What Is the Quiet Period on Wall Street?

Definition & Examples of the Quiet Period on Wall Street

Stock Traders working at their desks.
•••

 

Tetra Images / Getty Images 

The quiet period on Wall Street is the period of time before a company's IPO and after the company registers with the Securities and Exchange Commission (SEC). During this time, the company must not share any information that isn't already contained in its registration. The quiet period is intended to avoid inflating stock prices before an IPO or providing some investors access to insider information.

Learn more about how the quiet period works and which exceptions are allowed.

What Is the Quiet Period on Wall Street?

On Wall Street, the quiet period is the period of time during an initial public offering (IPO) when the company making the IPO must be silent about the business so as not to impact stock prices or artificially inflate the worth of the company.

The quiet period begins after the business and underwriters file the registration for their IPO and lasts until 40 days after the stock starts trading. During this time, the company must not issue any new information that is not already contained in the registration statement.

Disclosure of additional information would be a violation of the quiet period and could be considered insider information.

If you are a regular investor who doesn't have a lot of contact with Wall Street or company management, it's unlikely you'll be affected by the quiet period. You will still be able to read important regulatory filings at the time of their release to develop a comprehensive picture of the companies in which you are considering investing.

Alternate definition: The quiet period can also refer to the four weeks before the close of the business quarter when a publicly-traded company files its quarterly earnings report.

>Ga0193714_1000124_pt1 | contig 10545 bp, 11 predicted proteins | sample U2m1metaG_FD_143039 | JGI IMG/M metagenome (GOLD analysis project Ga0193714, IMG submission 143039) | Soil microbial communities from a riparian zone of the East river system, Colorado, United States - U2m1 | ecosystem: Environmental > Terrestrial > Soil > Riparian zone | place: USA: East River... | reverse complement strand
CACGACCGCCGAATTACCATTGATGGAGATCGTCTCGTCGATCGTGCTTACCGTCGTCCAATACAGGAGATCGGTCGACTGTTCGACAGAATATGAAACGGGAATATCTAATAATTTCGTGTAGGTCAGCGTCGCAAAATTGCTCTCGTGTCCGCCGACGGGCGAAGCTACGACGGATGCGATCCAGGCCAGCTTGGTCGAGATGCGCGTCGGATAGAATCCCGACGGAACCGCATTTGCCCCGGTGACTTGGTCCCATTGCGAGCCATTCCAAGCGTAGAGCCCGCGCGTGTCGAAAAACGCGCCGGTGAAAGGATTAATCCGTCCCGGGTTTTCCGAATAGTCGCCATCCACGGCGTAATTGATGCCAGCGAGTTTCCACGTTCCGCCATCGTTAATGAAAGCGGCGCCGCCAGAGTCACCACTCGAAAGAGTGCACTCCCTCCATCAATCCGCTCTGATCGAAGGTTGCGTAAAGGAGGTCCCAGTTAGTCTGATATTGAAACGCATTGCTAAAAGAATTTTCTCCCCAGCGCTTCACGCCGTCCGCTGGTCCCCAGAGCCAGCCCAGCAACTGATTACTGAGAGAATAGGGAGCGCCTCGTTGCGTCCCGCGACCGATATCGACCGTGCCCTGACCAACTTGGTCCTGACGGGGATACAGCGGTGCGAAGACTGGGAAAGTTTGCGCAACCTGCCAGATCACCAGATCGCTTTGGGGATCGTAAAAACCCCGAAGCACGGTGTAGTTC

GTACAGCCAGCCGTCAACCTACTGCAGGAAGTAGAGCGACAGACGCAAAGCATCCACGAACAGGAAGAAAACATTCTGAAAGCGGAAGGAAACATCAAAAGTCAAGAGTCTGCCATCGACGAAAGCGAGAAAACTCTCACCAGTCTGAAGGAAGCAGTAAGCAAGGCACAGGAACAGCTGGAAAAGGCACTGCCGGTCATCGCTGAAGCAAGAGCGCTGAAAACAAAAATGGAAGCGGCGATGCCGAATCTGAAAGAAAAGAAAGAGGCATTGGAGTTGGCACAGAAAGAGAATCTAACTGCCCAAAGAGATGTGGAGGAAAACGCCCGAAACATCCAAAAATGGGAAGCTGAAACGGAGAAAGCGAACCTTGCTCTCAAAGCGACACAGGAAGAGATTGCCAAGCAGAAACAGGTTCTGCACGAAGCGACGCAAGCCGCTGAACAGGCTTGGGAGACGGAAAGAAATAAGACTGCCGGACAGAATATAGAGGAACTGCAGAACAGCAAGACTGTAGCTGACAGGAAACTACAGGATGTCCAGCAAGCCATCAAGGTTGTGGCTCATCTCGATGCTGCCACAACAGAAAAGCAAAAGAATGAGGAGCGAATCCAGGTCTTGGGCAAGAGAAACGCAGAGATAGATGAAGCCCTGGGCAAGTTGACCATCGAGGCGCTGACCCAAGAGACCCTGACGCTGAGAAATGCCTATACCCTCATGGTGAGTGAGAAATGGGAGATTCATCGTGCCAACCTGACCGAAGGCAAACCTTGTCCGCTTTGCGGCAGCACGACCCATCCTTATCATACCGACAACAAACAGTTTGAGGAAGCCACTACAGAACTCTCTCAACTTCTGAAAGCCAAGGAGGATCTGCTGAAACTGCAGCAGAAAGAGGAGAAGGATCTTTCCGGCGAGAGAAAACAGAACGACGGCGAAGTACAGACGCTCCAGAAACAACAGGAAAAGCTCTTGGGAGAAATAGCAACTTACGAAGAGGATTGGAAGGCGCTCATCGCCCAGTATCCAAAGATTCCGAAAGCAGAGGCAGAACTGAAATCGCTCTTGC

During this time, company executives are forbidden to speak to the public about the business. The prohibition avoids giving analysts, journalists, certain registered investment advisors, private investors, and portfolio managers an unfair advantage.

In both cases, the term refers to a period of time when information sharing about a company is limited to reduce the chances that fraudulent activity or insider trading will occur.

Alternate names: waiting period, cooling-off period

How the Quiet Period on Wall Street Works

The quiet period on Wall Street was established by the Securities and Exchange Commission (SEC) to limit insider trading, level the playing field for all investors, and prevent companies from artificially inflating the value of their business through fraudulent marketing tactics.

Procedures for an IPO, and what information can and cannot be released to the public, were established by the The Securities Act of 1933, then modified in 2005.

In the initial IPO, a company must release a prospectus with information that is relevant to investors, including:

  • Description of the security on offer
  • Information about the company's business and properties
  • Information about the company's management, including the board, founder, executives, etc.
  • Financial statements certified by an independent accountant

The prospectus is then listed on the SEC website where any potential investors can access it.

The quiet period gives the SEC times to evaluate the company's documents and ensure that the information being presented to investors is accurate and reliable. By preventing the release of additional information, it also ensures that investors will all have the same information available to them.

To prevent some investors from having access to additional information, the company's communication with the public is limited during the quiet period. This includes written, verbal, and electronic communication and applies to company employees at all ranks, including: